Atlanta Cyclorama Lecture Series: Reconstruction and the Promise of a Progressive Post-Civil War America
Douglas Egerton, Professor of History, Le Moyne College
Thursday, April 9, 7:00 p.m.
Often considered a failure by many historians, the Federal government's efforts to rebuild the nation in the wake of the Civil War, proved to be as challenging and almost as violent as the war itself. Reconstruction, as this era was known, not only provided much-needed resources for formerly enslaved African Americans and whites alike, but also this period served as the foundation upon which former slave owners would structure strategies to regain control of the south and upon which African Americans would begin to make the case for recompense for centuries of free labor. Using his book, The Wars of Reconstruction: The Brief, Violent History of America's Most Progressive Era, as the backdrop, Dr. Egerton's lecture will challenge formerly held notions of Reconstruction and inspire new ways of thinking about this important post-Civil War period. Copies of the book will be available for purchase.
Atlanta Cyclorama Film Series Presents: A. Philip Randolph - For Jobs and Freedom
Date/Time: Thursday, April 23 at 7:00 p.m.
A long-time labor activist, Asa Philip Randolph led the first March on Washington in 1941. That march resulted in the establishment of the Fair Employment Practices Committee (FEPC). Earlier in his career, Randolph was the editor of the Messenger and used the paper to speak out against segregation and lynching. He later would focus his attention on the discriminatory practices of the Pullman Company, and in 1925 formed the Brotherhood of Sleeping Car Potters (BSCP). In the 1930's he served as president of the National Negro Congress, and used it as a platform to force President Franklin Roosevelt to protect the labor and civil rights of African Americans. Throughout the 1940's and 1950's Mr. Randolph's activism continued to force the hand of political powerhouses. The 1963 March on Washington for Jobs and Freedom was, perhaps, his crown jewel, as it gave Dr. Martin Luther King, Jr., the platform he needed to secure important legislation for African Americans. This film tells the story of this unsung civil rights hero.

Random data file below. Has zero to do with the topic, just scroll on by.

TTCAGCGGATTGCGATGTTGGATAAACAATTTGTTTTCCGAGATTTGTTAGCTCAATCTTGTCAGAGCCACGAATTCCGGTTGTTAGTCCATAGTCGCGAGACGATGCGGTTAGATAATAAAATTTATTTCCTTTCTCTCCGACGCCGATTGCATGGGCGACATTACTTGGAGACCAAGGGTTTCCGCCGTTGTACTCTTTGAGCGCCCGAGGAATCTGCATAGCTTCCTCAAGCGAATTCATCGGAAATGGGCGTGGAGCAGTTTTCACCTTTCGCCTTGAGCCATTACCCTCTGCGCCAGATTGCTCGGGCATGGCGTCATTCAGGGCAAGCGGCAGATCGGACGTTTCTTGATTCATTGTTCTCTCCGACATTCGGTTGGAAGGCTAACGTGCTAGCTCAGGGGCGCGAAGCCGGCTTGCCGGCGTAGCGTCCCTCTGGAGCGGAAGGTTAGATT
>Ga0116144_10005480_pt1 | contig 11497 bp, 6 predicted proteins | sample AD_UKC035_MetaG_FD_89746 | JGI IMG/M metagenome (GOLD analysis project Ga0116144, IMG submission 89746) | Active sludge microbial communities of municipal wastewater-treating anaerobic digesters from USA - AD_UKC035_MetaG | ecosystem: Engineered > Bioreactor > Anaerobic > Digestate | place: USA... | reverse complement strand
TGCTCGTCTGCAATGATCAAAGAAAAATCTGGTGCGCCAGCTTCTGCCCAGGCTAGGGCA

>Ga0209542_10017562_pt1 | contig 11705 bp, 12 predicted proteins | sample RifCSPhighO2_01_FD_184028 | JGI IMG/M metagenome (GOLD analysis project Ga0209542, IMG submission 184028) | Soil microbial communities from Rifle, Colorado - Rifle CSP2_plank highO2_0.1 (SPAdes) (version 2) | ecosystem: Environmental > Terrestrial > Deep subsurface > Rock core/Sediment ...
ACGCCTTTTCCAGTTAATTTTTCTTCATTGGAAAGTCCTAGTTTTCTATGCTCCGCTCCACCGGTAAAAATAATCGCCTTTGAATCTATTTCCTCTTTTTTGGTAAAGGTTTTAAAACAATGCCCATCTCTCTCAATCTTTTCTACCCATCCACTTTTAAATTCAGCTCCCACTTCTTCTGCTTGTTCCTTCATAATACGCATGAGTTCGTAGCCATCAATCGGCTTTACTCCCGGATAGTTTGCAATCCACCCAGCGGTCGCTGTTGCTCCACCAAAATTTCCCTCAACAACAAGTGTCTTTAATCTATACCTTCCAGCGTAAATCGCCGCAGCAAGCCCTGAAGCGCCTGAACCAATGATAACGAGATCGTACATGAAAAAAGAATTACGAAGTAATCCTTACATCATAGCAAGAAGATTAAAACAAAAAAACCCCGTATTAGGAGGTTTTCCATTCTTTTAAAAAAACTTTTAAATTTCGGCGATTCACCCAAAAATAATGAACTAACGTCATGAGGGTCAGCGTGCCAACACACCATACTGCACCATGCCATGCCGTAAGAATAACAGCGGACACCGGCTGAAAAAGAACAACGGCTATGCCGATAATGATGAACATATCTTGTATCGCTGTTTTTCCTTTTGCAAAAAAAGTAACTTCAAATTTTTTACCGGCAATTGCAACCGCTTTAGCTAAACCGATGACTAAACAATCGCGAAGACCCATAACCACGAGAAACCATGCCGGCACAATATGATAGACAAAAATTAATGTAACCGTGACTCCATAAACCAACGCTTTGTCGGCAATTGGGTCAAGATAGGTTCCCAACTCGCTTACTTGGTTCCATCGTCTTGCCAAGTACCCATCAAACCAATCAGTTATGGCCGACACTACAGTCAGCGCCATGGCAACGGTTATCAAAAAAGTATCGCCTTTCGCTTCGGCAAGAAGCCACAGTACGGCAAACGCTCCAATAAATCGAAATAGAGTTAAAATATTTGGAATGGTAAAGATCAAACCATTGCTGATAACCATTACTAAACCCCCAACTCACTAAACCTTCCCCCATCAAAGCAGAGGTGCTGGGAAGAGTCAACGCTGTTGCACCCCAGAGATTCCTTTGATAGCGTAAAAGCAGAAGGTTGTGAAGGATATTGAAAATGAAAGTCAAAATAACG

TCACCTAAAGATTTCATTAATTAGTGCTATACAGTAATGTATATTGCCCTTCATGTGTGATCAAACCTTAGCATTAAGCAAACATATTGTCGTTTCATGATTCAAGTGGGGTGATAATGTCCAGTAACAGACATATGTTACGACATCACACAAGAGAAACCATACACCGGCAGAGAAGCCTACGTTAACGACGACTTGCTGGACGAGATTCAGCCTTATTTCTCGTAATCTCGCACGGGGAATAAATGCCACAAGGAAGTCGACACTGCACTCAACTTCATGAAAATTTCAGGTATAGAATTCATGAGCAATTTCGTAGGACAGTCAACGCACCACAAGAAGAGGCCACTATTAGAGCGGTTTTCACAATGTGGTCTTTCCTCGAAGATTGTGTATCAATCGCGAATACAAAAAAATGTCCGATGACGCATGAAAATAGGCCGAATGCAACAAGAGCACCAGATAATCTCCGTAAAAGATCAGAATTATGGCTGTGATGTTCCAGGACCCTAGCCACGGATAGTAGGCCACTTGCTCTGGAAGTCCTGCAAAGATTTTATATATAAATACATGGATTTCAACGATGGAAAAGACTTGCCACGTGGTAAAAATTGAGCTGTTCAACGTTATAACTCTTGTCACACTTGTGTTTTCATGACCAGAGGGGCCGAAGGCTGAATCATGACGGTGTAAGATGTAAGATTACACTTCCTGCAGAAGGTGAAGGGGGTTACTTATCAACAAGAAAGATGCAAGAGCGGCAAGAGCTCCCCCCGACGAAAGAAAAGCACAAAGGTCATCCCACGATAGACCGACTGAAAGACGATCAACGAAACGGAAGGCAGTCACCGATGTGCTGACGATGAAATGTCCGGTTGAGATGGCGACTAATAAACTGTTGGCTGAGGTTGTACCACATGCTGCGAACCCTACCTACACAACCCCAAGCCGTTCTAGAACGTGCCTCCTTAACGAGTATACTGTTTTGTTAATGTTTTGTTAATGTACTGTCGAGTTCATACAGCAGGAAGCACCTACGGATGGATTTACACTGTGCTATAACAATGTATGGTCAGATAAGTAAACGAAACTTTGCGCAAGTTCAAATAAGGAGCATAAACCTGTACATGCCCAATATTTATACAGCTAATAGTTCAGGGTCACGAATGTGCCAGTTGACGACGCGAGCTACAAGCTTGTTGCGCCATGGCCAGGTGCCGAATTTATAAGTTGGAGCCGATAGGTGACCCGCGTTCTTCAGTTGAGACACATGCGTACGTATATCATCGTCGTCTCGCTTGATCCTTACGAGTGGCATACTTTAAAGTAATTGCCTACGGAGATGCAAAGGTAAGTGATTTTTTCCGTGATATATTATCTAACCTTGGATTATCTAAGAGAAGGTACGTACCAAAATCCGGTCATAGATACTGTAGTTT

Atlanta Cyclorama Film Series Presents: Margaret Walker - For My People
Date/Time: Thursday, May 28 at 7:00 p.m.
Best known for her novel Jubilee, Margaret Walker s masterpiece tells the story of a Civil War and Reconstruction-era enslaved African American family, and is based on her great-grandmother s life. Less known, is that Dr. Walker was the first African American woman to win a national writing prize, the Yale Young Poets Award, for her 1942 collection of poetry entitled For My People. Encouraged by Langston Hughes to attend college in the north, she completed her B.A. at Northwestern University and her M.A. and Ph.D. at the University of Iowa. Dr. Walker retired from Jackson State University in 1979, after a 30-year career. This documentary tells her amazing story. After the screening there will be dramatic readings from Jubilee and For My People, and an audience conversation led by a local scholar.
Uprising: The Music
Cast from Uprising
Atlanta Cyclorama, Sunday June 7, 3:00 p.m.
Admission: Adults $10, Seniors $8, Children (4-12) $8
Based loosely on the life of Osborne Perry Anderson (1830-1872) Atlanta playwright Gabrielle Fulton's tour-de-force musical, Uprising, brings to the fore the history of John Brown's failed raid on Harpers Ferry (1859). The piece also shines an important light of the themes of pre-Civil War African American self-determination, sacrifice and love. Anderson, channeled through Fulton's character, Ossie, was a free-born abolitionist and one of only five men (and the only African American man), to escape capture by the U.S. Marines following Brown's doomed Harpers Ferry attack. Uprising features both original and traditional African American jazz, blues and gospel. Join us for an inspiring afternoon of music from this phenomenal play.